Home / Articles / Food & Drink / Kitchen Witch / A treat at the end of a trail
Print this Article
Thursday, Oct. 30, 2003 02:20 pm

A treat at the end of a trail

art584
Udosha Baumle, owner of Lost Bridge Café in Rochester

Sometimes life just isn't fair. It's ironic, for example, that the best coconut cream pie I've ever tasted happens to be located at the end of a four-mile exercise trail in Rochester.

I first discovered the Lost Bridge Café because of its location on Route 29 near the Lost Bridge Trail, connecting Springfield to Rochester. I soon decided the pie alone was worth the indulgence, even if I had to hit the trail back to Springfield to work it off.

Owner Udosha Baumle, who is responsible for that heavenly coconut concoction with the thin, flaky crust, says the walking path has brought new customers to her door. The problem is, after exercising, they usually use their willpower and eat a light, healthy menu item like salad or soup. But it's the diner's hearty portions of homemade country-style dishes that those regular customers crave.

Baumle and cafe employee Sherry Lohrenz bake three or four pies each day, including cherry, pumpkin, fresh blueberry and strawberry (when in season), banana cream, German chocolate, apple, butterscotch, and pecan. The two women have been friends and co-workers for many years and now operate the small restaurant along with dishwasher Danny Hill. Baumle, who purchased the restaurant two years ago from Kay Reese, had 13 years of experience in the restaurant business, including working as a server at the New England Lobster House. But this is the first restaurant she has owned and served as the cook. The decision to purchase the restaurant was made at the last minute. "I just dove in," she says. "I hated to see a good thing close. All the customers whined. At the last minute, I decided to do it."

As one of seven children growing up in Paducah, Ky., she says "everything we ate was homemade," and she continued the tradition with her own children.

The café is more than just a place to grab lunch. It's a meeting place for many local groups and a hangout for retired friends. Twice each month, the Rochester Lions Club meets and eats there. Three days a week, a group of 15 local women walk in from a local church and then meet for lunch, while the local Brownie Troop leaders dine every Friday.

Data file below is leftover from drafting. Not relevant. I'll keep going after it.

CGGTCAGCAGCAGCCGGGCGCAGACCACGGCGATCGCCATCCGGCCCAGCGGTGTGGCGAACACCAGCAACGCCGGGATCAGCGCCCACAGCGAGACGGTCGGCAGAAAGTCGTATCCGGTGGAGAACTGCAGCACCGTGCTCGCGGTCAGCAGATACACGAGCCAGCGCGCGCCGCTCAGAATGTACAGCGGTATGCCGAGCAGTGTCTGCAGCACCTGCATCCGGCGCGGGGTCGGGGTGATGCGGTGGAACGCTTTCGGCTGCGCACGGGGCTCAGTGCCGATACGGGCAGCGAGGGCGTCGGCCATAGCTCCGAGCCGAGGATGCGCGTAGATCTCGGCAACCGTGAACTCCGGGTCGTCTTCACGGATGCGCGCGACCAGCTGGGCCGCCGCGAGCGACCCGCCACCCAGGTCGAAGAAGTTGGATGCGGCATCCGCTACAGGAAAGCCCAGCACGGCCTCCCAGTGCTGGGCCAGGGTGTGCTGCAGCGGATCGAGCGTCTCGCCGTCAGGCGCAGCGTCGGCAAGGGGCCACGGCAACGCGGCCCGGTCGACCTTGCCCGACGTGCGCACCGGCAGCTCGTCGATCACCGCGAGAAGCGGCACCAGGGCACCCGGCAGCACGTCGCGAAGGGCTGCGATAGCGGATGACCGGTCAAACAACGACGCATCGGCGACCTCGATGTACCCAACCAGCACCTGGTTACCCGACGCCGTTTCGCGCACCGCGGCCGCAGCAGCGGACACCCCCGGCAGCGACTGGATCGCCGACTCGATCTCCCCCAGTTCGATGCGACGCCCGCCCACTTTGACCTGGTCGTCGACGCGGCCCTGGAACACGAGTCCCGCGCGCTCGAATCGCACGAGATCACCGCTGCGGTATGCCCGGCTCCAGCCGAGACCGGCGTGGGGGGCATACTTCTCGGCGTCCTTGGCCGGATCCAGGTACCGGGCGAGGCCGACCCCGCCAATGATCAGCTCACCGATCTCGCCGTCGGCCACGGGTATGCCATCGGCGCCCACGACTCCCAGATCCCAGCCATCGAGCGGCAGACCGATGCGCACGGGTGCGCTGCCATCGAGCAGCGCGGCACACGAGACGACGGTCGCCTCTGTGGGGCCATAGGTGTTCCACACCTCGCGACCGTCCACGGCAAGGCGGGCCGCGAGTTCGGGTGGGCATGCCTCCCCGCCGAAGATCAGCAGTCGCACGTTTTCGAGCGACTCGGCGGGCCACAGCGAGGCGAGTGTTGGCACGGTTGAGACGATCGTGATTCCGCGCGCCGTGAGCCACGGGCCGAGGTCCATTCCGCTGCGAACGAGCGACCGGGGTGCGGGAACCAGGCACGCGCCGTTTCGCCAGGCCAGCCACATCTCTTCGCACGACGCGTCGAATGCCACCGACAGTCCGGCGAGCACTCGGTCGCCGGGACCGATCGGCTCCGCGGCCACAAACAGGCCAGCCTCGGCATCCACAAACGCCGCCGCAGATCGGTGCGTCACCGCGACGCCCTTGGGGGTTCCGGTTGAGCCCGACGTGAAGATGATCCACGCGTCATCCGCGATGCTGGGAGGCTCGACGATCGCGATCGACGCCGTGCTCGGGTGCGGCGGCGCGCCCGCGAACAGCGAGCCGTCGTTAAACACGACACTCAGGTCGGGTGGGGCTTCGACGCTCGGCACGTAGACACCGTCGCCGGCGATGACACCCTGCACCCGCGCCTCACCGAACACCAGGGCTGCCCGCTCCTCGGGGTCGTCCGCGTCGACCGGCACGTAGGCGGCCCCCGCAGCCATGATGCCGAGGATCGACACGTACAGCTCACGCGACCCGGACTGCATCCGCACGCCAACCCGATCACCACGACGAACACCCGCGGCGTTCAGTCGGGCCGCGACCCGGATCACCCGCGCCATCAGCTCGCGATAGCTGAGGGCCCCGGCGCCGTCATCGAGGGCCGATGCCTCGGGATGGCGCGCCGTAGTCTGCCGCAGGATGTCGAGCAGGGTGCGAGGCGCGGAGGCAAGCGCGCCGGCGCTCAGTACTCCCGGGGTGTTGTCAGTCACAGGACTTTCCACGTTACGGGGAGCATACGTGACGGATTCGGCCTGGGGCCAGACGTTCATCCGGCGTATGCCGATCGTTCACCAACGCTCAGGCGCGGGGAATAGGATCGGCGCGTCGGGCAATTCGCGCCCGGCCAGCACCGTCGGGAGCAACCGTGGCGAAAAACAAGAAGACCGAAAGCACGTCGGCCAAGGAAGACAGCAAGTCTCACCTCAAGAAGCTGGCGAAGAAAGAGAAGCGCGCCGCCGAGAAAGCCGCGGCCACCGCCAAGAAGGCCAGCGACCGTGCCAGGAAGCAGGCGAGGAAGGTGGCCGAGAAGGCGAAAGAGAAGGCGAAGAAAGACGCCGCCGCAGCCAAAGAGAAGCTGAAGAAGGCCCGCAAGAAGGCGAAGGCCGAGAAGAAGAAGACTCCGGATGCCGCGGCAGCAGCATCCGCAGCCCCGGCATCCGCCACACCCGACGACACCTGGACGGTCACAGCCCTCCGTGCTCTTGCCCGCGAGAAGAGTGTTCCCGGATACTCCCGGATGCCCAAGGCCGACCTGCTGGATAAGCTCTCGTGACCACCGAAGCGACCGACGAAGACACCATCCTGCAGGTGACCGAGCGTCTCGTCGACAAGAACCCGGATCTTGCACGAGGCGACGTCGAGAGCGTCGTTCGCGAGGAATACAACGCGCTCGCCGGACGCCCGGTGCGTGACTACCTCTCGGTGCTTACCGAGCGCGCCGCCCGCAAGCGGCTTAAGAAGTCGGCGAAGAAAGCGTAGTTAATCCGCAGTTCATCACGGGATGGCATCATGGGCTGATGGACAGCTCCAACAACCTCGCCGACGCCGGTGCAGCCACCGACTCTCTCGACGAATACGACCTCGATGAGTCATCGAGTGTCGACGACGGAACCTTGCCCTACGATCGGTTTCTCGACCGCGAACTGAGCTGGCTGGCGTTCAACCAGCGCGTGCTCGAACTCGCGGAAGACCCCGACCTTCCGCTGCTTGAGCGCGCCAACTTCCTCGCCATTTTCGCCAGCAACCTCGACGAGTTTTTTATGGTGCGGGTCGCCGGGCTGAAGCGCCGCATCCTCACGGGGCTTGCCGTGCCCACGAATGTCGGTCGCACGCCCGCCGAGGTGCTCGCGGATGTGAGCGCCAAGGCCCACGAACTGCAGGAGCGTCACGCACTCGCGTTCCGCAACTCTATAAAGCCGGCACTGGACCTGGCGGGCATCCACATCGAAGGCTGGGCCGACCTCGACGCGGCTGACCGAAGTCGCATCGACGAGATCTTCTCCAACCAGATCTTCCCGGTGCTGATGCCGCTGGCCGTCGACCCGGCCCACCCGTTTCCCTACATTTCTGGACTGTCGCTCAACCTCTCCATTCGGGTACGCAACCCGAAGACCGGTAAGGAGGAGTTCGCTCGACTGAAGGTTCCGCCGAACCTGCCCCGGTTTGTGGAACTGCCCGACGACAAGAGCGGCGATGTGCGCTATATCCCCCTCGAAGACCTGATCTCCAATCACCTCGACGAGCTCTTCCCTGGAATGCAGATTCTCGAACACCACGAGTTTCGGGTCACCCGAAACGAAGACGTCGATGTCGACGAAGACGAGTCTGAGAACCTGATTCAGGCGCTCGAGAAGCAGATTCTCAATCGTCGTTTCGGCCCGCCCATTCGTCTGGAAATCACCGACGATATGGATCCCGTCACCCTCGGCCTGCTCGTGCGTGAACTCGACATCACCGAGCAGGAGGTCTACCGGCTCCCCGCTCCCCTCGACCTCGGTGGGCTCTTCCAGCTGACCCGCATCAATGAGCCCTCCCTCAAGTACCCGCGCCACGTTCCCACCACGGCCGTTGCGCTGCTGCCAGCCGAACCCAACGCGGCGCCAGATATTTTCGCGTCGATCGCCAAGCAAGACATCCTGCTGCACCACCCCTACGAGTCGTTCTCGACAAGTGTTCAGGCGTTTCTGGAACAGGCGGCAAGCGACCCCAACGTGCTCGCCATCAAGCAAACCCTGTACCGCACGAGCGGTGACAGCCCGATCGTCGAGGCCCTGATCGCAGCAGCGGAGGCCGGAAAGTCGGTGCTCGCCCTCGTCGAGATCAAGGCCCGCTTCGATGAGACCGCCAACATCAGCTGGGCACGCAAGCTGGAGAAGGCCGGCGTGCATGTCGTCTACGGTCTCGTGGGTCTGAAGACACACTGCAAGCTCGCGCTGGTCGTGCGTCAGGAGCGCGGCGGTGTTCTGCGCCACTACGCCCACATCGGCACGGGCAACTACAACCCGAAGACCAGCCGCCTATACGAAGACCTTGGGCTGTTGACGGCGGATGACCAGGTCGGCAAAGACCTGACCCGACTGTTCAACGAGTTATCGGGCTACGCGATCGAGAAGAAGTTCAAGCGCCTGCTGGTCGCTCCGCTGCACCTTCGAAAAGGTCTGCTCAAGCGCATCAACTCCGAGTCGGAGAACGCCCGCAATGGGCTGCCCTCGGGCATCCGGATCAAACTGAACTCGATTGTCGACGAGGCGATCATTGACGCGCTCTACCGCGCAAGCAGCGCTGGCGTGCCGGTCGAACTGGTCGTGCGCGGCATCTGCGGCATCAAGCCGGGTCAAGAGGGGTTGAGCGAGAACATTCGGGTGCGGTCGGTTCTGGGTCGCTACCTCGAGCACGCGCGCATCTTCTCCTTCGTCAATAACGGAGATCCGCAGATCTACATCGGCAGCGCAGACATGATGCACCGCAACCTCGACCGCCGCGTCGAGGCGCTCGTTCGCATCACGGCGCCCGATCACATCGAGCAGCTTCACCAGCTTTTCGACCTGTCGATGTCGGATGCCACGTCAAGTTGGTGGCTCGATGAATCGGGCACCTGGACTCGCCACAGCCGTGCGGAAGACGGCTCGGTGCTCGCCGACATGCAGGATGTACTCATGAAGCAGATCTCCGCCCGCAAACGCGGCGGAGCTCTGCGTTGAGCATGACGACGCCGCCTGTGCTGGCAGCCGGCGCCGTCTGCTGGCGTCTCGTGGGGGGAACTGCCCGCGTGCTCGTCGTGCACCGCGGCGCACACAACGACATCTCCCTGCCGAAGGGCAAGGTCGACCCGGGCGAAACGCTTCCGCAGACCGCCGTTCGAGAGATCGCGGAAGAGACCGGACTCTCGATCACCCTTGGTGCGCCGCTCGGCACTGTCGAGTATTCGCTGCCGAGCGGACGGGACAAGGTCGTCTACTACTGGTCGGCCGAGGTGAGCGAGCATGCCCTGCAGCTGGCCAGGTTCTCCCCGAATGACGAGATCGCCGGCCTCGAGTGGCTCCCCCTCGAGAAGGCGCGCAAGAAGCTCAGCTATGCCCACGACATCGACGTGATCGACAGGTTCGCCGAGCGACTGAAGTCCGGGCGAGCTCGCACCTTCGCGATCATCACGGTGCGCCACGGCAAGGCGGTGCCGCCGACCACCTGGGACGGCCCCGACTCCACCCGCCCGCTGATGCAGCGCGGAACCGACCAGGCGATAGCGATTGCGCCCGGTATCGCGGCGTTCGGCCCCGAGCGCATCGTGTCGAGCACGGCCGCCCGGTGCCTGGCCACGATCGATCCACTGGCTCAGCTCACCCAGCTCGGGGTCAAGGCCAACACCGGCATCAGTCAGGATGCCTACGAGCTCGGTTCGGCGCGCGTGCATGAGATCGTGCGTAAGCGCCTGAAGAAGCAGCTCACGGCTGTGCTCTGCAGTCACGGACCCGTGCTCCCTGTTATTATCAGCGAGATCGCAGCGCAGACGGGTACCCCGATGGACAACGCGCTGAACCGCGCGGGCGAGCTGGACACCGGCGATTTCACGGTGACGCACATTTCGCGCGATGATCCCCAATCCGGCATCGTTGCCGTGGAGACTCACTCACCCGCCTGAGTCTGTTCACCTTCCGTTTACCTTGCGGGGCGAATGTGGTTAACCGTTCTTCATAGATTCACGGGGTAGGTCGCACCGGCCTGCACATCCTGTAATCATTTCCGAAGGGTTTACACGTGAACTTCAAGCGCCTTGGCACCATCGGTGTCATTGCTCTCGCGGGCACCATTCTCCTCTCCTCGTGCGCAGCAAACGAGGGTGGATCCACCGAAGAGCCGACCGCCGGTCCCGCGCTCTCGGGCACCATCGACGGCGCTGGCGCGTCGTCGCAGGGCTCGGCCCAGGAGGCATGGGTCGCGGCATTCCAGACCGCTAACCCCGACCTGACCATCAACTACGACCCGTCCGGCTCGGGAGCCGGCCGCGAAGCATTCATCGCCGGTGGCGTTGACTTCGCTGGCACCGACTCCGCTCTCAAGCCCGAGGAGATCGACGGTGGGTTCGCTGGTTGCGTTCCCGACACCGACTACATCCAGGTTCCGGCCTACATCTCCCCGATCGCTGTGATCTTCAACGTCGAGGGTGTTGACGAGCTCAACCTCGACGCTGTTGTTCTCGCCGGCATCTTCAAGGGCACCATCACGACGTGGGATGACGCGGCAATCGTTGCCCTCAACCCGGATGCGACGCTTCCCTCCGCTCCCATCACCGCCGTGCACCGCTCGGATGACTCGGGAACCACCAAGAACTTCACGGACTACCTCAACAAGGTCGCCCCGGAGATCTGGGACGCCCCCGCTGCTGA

"It's a little gathering place," Baumle says. "We have 12 to 15 people who come in every day. They call this the 'Liar's Club.' They each have their own chair and it's like a little social club." Some of the regulars come for breakfast and then sit for several hours to chat and catch up on the local gossip.

Don Sidens is one of the many familiar faces. He says, laughing, that he eats two meals a day at the small restaurant three or four times a week because "I don't have anyone to cook for me." But Sidens also has a fondness for the food.

While the menu offers standard home-cooked fare such as bacon and eggs for breakfast and cheeseburgers for lunch, Sidens says he likes just about everything. "Whatever comes with mashed potatoes and gravy," is what he orders. On a recent Friday, he was enjoying fried walleye, the special of the day, on a lunch outing with his grandson, Mark Staab. "Fish is a definite on Fridays," he says.

The restaurant, tucked in the front of the Rochester Station, is one of two dining options in town since the closing of the Kensington House Tea Room. The other is Subway. So it's not a surprise it's a popular place, but lack of options isn't what keeps local residents and area visitors coming back.

The atmosphere is friendly and the servings are plentiful. The simple décor includes yellow and white checked wallpaper, white wainscoting, a dried flower wreath and floral curtains. The breakfast menu includes pancakes, eggs and bacon, omelets and French toast. Lunch menu includes soups, salads and sandwiches, such as hamburgers, bacon cheeseburgers, grilled and breaded chicken sandwiches, grilled cheese, BLTs and tenderloins. A variety of horseshoes are offered, with hamburger, ham, turkey, bacon, chicken and tenderloins. Customers call the horseshoes "Clydesdales" because of their large size. While the homemade beer cheese sauce is a customer favorite, Baumle says she doesn't eat them and doesn't even like cheese sauce. "I've never had one, but my kids love them."

There are specials each day of the week, which include fried walleye, open face pork loin sandwich with mashed potatoes, chicken fried steak, spaghetti, meat loaf and ham and beans. Chicken livers are available each day, and is a popular item. Plate specials during the winter months include turkey and dressing and corned beef and cabbage. Sandwiches are priced $5 and under, while the specials are $5.99.

"I don't want anyone going away hungry," she says. "I give lots of food." Even if you have to take it home, don't forget to order a slice of pie.

Lost Bridge Café, 201 S. Walnut, Rochester, 62653. (217) 498-8419. Hours: 6:30 a.m.-2 p.m. Mon.-Fri. Open Sat. mornings beginning at the end of November. Take-out available. Whole pies can be ordered by special request.

Log in to use your Facebook account with
IllinoisTimes

Login With Facebook Account



Recent Activity on IllinoisTimes

Calendar

  • Thu
    30
  • Fri
    31
  • Sat
    1
  • Sun
    2
  • Mon
    3
  • Tue
    4
  • Wed
    5